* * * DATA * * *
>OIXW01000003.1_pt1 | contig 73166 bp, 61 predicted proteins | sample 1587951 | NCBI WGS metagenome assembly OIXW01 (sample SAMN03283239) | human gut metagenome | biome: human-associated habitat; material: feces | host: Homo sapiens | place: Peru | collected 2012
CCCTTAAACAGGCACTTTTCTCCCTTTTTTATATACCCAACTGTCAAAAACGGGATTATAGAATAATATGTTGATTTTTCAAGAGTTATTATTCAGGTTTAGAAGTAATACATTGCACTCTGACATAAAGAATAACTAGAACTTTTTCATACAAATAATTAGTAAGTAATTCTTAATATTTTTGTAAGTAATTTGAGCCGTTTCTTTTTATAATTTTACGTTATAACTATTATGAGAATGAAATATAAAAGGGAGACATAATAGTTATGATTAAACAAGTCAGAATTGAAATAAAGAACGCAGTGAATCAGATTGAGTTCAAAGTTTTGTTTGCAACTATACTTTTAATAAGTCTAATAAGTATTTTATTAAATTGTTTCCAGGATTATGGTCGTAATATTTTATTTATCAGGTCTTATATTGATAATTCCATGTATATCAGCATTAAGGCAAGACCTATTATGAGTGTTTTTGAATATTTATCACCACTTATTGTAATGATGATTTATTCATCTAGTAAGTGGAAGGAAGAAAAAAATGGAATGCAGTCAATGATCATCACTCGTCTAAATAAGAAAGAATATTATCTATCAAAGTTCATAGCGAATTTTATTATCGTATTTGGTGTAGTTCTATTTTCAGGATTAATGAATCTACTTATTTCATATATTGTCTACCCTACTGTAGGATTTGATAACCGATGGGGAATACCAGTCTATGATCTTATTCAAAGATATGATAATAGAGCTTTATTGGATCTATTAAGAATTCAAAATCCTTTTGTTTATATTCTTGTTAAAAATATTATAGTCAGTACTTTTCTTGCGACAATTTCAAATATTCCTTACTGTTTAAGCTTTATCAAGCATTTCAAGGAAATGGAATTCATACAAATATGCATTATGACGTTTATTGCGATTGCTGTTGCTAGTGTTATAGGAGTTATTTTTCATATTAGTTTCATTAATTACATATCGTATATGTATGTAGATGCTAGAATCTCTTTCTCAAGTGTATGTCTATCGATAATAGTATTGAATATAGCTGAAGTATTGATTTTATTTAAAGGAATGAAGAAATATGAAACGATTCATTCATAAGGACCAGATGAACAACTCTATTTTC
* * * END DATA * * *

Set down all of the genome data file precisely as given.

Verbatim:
>OIXW01000003.1_pt1 | contig 73166 bp, 61 predicted proteins | sample 1587951 | NCBI WGS metagenome assembly OIXW01 (sample SAMN03283239) | human gut metagenome | biome: human-associated habitat; material: feces | host: Homo sapiens | place: Peru | collected 2012
CCCTTAAACAGGCACTTTTCTCCCTTTTTTATATACCCAACTGTCAAAAACGGGATTATAGAATAATATGTTGATTTTTCAAGAGTTATTATTCAGGTTTAGAAGTAATACATTGCACTCTGACATAAAGAATAACTAGAACTTTTTCATACAAATAATTAGTAAGTAATTCTTAATATTTTTGTAAGTAATTTGAGCCGTTTCTTTTTATAATTTTACGTTATAACTATTATGAGAATGAAATATAAAAGGGAGACATAATAGTTATGATTAAACAAGTCAGAATTGAAATAAAGAACGCAGTGAATCAGATTGAGTTCAAAGTTTTGTTTGCAACTATACTTTTAATAAGTCTAATAAGTATTTTATTAAATTGTTTCCAGGATTATGGTCGTAATATTTTATTTATCAGGTCTTATATTGATAATTCCATGTATATCAGCATTAAGGCAAGACCTATTATGAGTGTTTTTGAATATTTATCACCACTTATTGTAATGATGATTTATTCATCTAGTAAGTGGAAGGAAGAAAAAAATGGAATGCAGTCAATGATCATCACTCGTCTAAATAAGAAAGAATATTATCTATCAAAGTTCATAGCGAATTTTATTATCGTATTTGGTGTAGTTCTATTTTCAGGATTAATGAATCTACTTATTTCATATATTGTCTACCCTACTGTAGGATTTGATAACCGATGGGGAATACCAGTCTATGATCTTATTCAAAGATATGATAATAGAGCTTTATTGGATCTATTAAGAATTCAAAATCCTTTTGTTTATATTCTTGTTAAAAATATTATAGTCAGTACTTTTCTTGCGACAATTTCAAATATTCCTTACTGTTTAAGCTTTATCAAGCATTTCAAGGAAATGGAATTCATACAAATATGCATTATGACGTTTATTGCGATTGCTGTTGCTAGTGTTATAGGAGTTATTTTTCATATTAGTTTCATTAATTACATATCGTATATGTATGTAGATGCTAGAATCTCTTTCTCAAGTGTATGTCTATCGATAATAGTATTGAATATAGCTGAAGTATTGATTTTATTTAAAGGAATGAAGAAATATGAAACGATTCATTCATAAGGACCAGATGAACAACTCTATTTTC